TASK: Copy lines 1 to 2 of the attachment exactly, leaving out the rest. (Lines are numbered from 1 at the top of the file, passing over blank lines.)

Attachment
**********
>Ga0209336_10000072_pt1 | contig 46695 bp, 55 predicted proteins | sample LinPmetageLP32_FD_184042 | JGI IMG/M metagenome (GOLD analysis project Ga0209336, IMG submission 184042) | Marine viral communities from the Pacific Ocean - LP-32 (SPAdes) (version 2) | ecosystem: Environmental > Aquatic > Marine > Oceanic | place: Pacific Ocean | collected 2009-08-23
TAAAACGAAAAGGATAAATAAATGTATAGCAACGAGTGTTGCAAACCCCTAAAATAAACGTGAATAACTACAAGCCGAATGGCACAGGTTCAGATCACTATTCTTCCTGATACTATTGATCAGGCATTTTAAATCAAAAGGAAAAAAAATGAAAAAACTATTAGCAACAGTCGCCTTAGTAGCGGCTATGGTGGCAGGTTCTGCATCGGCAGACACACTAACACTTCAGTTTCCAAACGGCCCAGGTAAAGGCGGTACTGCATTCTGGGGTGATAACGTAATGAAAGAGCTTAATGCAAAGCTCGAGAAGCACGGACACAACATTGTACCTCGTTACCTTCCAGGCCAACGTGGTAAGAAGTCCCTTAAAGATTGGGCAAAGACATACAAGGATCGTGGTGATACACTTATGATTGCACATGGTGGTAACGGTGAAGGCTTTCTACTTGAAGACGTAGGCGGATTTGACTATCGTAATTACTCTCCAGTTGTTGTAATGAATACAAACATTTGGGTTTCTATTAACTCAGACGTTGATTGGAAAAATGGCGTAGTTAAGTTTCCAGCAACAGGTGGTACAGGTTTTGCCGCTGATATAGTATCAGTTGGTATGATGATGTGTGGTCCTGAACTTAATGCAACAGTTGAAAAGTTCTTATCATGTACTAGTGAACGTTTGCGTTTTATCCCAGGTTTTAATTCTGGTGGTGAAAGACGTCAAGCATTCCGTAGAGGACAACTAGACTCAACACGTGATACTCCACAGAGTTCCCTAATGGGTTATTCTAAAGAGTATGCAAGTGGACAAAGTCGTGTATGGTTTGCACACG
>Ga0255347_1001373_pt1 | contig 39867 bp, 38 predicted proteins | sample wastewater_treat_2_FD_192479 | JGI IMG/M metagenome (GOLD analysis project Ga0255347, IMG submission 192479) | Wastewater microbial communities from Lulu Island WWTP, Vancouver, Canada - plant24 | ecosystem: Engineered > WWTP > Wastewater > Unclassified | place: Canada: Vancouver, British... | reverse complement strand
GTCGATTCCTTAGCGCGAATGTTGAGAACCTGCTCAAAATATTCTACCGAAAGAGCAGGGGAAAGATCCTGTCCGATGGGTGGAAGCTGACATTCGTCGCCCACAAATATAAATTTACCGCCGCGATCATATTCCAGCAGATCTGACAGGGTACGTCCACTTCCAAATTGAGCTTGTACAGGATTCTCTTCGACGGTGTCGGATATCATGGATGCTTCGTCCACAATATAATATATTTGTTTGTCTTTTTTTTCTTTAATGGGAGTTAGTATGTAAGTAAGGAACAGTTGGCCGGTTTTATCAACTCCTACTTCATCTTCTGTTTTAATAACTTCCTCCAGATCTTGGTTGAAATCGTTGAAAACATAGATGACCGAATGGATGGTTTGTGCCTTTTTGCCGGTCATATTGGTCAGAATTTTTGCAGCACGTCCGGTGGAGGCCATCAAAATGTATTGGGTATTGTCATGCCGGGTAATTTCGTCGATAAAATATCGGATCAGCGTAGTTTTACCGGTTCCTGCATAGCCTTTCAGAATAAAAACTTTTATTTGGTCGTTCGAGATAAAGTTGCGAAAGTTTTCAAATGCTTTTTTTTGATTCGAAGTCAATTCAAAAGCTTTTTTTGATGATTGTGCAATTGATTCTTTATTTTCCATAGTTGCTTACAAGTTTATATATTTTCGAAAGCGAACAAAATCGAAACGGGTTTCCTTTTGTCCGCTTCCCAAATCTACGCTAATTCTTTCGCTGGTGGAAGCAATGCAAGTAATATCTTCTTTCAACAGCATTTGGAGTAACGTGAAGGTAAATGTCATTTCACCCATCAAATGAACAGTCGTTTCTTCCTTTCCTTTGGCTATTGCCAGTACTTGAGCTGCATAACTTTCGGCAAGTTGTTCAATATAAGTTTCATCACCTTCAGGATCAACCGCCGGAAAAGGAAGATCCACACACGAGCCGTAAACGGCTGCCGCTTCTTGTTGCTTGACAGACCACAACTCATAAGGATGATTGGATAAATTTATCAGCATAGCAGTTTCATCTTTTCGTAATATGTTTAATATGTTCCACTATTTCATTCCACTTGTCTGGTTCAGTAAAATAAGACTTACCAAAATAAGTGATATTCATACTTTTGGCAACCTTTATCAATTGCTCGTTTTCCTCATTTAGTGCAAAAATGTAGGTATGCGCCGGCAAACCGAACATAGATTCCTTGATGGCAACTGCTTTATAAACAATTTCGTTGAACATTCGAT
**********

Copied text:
>Ga0209336_10000072_pt1 | contig 46695 bp, 55 predicted proteins | sample LinPmetageLP32_FD_184042 | JGI IMG/M metagenome (GOLD analysis project Ga0209336, IMG submission 184042) | Marine viral communities from the Pacific Ocean - LP-32 (SPAdes) (version 2) | ecosystem: Environmental > Aquatic > Marine > Oceanic | place: Pacific Ocean | collected 2009-08-23
TAAAACGAAAAGGATAAATAAATGTATAGCAACGAGTGTTGCAAACCCCTAAAATAAACGTGAATAACTACAAGCCGAATGGCACAGGTTCAGATCACTATTCTTCCTGATACTATTGATCAGGCATTTTAAATCAAAAGGAAAAAAAATGAAAAAACTATTAGCAACAGTCGCCTTAGTAGCGGCTATGGTGGCAGGTTCTGCATCGGCAGACACACTAACACTTCAGTTTCCAAACGGCCCAGGTAAAGGCGGTACTGCATTCTGGGGTGATAACGTAATGAAAGAGCTTAATGCAAAGCTCGAGAAGCACGGACACAACATTGTACCTCGTTACCTTCCAGGCCAACGTGGTAAGAAGTCCCTTAAAGATTGGGCAAAGACATACAAGGATCGTGGTGATACACTTATGATTGCACATGGTGGTAACGGTGAAGGCTTTCTACTTGAAGACGTAGGCGGATTTGACTATCGTAATTACTCTCCAGTTGTTGTAATGAATACAAACATTTGGGTTTCTATTAACTCAGACGTTGATTGGAAAAATGGCGTAGTTAAGTTTCCAGCAACAGGTGGTACAGGTTTTGCCGCTGATATAGTATCAGTTGGTATGATGATGTGTGGTCCTGAACTTAATGCAACAGTTGAAAAGTTCTTATCATGTACTAGTGAACGTTTGCGTTTTATCCCAGGTTTTAATTCTGGTGGTGAAAGACGTCAAGCATTCCGTAGAGGACAACTAGACTCAACACGTGATACTCCACAGAGTTCCCTAATGGGTTATTCTAAAGAGTATGCAAGTGGACAAAGTCGTGTATGGTTTGCACACG